Wednesday, April 24, 2013

Remember Harpy

For our final project in Sculpture, we were given a carving assignment. 
Carving is quite the undertaking: you have to wrap your brain around the restriction of using only subtractive measures because once you chisel a chunk away, you cannot put it back.
For Remember Harpy, I wanted a visual reminder to myself of what I can be at my darkest.
As a woman, I can choose to be a swan, a songbird, or a harpy.
Swan: captivating, elegant, and vain.
Songbird: lovely and adding something beautiful to the world.
Or harpy.
There is a long piece of history about the harpy:
In Greek mythology, the three harpies, or furies, were bird-women who were sent to torture and carry victims to Tartarus. 
Some sources say harpies originated as beautiful women who were warped into beasts.   
Since their appearance in mythology, they have cropped up in artwork in a variety of forms: sometimes beautiful, sometimes disfigured, and always evil.
They appeared again in Dante's Alighieri's Inferno in the forest of punishment for self-murderes.  
Suicides were encased in trees and harpies ate their leaves.    
The word "harpy" as an adjective is used by the character Benedick regarding the lady Beatrice in Shakespeare's play, Much Ado About Nothing.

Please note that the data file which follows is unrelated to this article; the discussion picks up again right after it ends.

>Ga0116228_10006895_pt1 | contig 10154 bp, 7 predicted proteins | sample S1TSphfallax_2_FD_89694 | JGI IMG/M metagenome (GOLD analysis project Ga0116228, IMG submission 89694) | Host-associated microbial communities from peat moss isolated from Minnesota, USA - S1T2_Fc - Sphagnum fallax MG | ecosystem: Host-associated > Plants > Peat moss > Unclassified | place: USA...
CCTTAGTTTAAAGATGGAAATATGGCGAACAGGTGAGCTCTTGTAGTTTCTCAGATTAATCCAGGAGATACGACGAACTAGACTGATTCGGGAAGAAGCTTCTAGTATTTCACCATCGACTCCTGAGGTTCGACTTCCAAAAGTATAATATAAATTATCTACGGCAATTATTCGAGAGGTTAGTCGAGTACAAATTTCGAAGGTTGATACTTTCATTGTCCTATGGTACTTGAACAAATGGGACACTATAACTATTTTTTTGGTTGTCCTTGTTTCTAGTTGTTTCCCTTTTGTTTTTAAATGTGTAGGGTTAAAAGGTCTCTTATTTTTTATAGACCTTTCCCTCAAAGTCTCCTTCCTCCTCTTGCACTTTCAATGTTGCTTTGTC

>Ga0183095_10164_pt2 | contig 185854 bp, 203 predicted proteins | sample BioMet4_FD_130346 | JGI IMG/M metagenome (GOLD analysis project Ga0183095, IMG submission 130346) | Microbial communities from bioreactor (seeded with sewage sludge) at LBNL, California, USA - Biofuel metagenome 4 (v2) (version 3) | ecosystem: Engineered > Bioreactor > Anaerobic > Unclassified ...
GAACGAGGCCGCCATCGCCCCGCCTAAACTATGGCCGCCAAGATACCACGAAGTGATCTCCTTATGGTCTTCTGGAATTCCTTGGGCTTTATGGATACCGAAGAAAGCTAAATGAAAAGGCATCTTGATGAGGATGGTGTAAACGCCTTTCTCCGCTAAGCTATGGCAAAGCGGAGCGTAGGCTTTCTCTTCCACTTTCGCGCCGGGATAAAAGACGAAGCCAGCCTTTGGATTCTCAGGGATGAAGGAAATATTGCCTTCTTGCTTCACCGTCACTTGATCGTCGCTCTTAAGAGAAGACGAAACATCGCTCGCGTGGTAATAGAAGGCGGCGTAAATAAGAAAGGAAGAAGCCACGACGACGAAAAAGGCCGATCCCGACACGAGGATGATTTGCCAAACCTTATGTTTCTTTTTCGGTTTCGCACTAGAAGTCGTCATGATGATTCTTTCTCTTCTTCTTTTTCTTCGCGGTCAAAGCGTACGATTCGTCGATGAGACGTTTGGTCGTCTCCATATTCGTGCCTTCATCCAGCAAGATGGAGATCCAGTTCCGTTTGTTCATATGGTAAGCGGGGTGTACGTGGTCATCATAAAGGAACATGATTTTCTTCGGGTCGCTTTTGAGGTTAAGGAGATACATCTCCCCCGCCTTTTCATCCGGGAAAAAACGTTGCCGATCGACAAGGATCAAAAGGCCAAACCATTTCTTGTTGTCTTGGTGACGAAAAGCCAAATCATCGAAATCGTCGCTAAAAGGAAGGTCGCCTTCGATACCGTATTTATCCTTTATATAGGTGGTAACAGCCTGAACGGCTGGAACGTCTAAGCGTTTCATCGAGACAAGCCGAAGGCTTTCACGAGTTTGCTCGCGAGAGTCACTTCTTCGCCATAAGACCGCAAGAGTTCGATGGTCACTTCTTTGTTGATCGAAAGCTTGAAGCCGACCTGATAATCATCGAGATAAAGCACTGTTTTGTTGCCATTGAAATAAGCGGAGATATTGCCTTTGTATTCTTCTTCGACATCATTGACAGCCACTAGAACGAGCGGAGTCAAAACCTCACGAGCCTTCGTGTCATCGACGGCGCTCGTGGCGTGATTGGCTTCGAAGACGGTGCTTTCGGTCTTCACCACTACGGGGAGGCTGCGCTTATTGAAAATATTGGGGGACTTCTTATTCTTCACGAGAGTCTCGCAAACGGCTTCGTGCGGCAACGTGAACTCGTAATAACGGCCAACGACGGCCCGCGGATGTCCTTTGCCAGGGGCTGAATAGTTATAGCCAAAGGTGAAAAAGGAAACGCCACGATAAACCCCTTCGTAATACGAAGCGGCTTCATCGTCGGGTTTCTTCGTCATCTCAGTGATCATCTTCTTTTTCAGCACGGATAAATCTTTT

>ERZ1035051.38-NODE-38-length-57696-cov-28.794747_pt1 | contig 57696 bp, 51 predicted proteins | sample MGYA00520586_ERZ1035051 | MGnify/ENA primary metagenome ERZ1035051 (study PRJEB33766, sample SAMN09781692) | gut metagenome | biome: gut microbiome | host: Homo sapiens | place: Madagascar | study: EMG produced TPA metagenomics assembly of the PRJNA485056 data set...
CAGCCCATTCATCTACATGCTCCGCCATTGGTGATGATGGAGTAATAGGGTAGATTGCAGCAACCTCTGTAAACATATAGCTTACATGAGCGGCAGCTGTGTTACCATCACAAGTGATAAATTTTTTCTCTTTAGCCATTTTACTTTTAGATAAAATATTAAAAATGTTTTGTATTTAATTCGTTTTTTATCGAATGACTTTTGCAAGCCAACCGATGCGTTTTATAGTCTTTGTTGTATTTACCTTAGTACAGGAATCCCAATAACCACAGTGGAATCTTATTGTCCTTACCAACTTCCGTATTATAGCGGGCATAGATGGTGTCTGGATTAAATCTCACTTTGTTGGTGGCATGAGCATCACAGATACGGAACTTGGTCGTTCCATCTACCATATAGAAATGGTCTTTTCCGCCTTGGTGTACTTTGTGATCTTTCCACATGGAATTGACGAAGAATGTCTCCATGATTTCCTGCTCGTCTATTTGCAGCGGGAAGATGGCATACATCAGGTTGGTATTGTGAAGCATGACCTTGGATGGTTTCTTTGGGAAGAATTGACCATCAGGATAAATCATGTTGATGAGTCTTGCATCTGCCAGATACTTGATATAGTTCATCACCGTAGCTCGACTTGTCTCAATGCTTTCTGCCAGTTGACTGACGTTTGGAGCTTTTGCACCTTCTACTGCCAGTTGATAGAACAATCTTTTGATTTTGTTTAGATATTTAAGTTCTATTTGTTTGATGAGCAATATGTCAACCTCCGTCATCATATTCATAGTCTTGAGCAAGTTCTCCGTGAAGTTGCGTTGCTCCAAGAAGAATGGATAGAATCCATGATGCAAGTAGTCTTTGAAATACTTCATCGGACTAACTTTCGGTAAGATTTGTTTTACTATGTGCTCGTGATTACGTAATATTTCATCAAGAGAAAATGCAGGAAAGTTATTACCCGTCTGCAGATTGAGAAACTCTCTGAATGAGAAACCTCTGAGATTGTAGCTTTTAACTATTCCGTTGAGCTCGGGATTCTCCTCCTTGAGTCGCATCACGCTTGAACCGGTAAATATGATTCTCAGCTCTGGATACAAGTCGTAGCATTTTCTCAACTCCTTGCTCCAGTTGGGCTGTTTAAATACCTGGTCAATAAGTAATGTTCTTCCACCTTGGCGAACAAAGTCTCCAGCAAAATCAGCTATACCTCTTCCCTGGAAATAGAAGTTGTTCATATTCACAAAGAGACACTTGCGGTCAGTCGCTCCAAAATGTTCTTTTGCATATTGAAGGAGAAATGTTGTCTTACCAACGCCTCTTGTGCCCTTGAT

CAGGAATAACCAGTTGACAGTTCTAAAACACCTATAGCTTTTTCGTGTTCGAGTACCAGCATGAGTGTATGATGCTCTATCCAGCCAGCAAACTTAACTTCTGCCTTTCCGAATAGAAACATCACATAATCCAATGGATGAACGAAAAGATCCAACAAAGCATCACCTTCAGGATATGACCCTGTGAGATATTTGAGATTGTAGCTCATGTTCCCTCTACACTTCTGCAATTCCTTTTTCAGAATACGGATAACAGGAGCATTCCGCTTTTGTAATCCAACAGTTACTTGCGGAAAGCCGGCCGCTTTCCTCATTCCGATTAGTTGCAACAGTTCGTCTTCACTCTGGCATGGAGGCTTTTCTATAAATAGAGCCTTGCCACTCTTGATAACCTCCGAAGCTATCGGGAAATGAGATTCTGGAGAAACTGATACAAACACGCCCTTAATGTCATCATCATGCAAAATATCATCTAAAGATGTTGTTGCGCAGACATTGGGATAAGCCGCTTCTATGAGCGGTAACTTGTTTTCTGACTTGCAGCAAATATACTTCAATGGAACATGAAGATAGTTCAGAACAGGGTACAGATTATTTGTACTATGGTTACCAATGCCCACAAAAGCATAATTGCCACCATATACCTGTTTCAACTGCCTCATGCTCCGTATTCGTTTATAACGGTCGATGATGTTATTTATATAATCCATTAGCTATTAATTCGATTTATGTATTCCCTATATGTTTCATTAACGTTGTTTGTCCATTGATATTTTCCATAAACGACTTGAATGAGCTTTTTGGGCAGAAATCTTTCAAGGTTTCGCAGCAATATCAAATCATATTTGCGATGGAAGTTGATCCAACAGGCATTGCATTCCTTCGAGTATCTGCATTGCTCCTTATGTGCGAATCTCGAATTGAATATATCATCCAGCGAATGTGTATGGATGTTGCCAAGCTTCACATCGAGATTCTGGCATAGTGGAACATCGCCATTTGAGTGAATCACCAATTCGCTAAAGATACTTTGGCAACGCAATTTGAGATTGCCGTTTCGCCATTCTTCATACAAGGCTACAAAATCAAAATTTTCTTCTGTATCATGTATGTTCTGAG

He begs the prince to give him any range of unpleasant tasks to complete rather than "hold three word's conference with this harpy."

Where since I think it has evolved to its current conotation: a cold, shrewish, nagging woman.
Synonyms for harpy on include:
battle axe, dragon lady, shrew, gorgon, carper, critic, fault-finder, nitpicker, scold, and belittler. 
This harpy is a vice I have been battling intentionally this year.
She always resided in my breast, only unfurling her wings in my most extreme moments of selfishness and indignation, as poor Cam recoiled from my talons.  
Women, consider: how often do you nag?
How often do you consider yourself mistreated, abused, or unloved?
How often do you expect others to interpret your roiling emotions and fickle intentions?
How often do you give yourself the benefit of the doubt, but do not extend this simple courtesy to others?  
I am speaking from hindsight, here.  
I have bested harpy many times over the past year.
You see, when her wings unfurl, I can sense her coming.
When I feel irrationally angry, misused, or unappreciated, I know she is on the way.
So I fight her with gratitude, prayers for understanding, and the simple words: 
"My feelings are selfish and illogical right now."
In my sculpture I wanted to depict a woman skeletal, yet beautiful.  
Her muscles are pulled taut, forcing themselves into wings, leaving her powerless.  
As women, sometimes we hate our voices as we dispel acid on our victims--we feel helpless as we hear out mother's nagging coming from our own lips, and yet we plow on to make ourselves feel justified.
Harpy is a ship headed for destruction, imprisoned by her own vices, and she looks on in horror with gaping maw.  

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